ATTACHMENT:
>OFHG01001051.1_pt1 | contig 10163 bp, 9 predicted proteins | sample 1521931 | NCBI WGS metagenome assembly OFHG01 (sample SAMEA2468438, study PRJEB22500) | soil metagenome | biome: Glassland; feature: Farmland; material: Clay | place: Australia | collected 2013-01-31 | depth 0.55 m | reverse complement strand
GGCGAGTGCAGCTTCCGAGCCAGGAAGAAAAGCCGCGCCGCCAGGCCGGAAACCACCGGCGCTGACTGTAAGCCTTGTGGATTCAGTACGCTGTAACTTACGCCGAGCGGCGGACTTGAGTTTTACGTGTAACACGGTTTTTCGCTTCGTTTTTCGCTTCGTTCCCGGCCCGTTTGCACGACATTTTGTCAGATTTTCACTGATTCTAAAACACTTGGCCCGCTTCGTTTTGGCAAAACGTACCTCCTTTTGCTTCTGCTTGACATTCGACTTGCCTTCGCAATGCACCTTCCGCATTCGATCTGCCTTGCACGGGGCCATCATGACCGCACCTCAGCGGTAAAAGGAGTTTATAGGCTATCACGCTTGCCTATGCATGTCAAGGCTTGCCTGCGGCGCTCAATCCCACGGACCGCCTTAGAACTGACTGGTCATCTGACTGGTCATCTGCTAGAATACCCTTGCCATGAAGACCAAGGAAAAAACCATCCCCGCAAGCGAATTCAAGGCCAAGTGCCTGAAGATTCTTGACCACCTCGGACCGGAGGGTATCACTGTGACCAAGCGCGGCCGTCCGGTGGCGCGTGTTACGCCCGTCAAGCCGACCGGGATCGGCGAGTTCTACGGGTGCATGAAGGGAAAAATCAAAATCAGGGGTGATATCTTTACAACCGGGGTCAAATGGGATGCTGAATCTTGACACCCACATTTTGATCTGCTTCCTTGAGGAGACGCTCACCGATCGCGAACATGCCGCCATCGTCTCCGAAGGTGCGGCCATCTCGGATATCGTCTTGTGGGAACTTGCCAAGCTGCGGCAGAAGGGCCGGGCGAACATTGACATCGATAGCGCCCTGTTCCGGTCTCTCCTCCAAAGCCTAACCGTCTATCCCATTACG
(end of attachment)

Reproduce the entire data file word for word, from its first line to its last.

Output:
>OFHG01001051.1_pt1 | contig 10163 bp, 9 predicted proteins | sample 1521931 | NCBI WGS metagenome assembly OFHG01 (sample SAMEA2468438, study PRJEB22500) | soil metagenome | biome: Glassland; feature: Farmland; material: Clay | place: Australia | collected 2013-01-31 | depth 0.55 m | reverse complement strand
GGCGAGTGCAGCTTCCGAGCCAGGAAGAAAAGCCGCGCCGCCAGGCCGGAAACCACCGGCGCTGACTGTAAGCCTTGTGGATTCAGTACGCTGTAACTTACGCCGAGCGGCGGACTTGAGTTTTACGTGTAACACGGTTTTTCGCTTCGTTTTTCGCTTCGTTCCCGGCCCGTTTGCACGACATTTTGTCAGATTTTCACTGATTCTAAAACACTTGGCCCGCTTCGTTTTGGCAAAACGTACCTCCTTTTGCTTCTGCTTGACATTCGACTTGCCTTCGCAATGCACCTTCCGCATTCGATCTGCCTTGCACGGGGCCATCATGACCGCACCTCAGCGGTAAAAGGAGTTTATAGGCTATCACGCTTGCCTATGCATGTCAAGGCTTGCCTGCGGCGCTCAATCCCACGGACCGCCTTAGAACTGACTGGTCATCTGACTGGTCATCTGCTAGAATACCCTTGCCATGAAGACCAAGGAAAAAACCATCCCCGCAAGCGAATTCAAGGCCAAGTGCCTGAAGATTCTTGACCACCTCGGACCGGAGGGTATCACTGTGACCAAGCGCGGCCGTCCGGTGGCGCGTGTTACGCCCGTCAAGCCGACCGGGATCGGCGAGTTCTACGGGTGCATGAAGGGAAAAATCAAAATCAGGGGTGATATCTTTACAACCGGGGTCAAATGGGATGCTGAATCTTGACACCCACATTTTGATCTGCTTCCTTGAGGAGACGCTCACCGATCGCGAACATGCCGCCATCGTCTCCGAAGGTGCGGCCATCTCGGATATCGTCTTGTGGGAACTTGCCAAGCTGCGGCAGAAGGGCCGGGCGAACATTGACATCGATAGCGCCCTGTTCCGGTCTCTCCTCCAAAGCCTAACCGTCTATCCCATTACG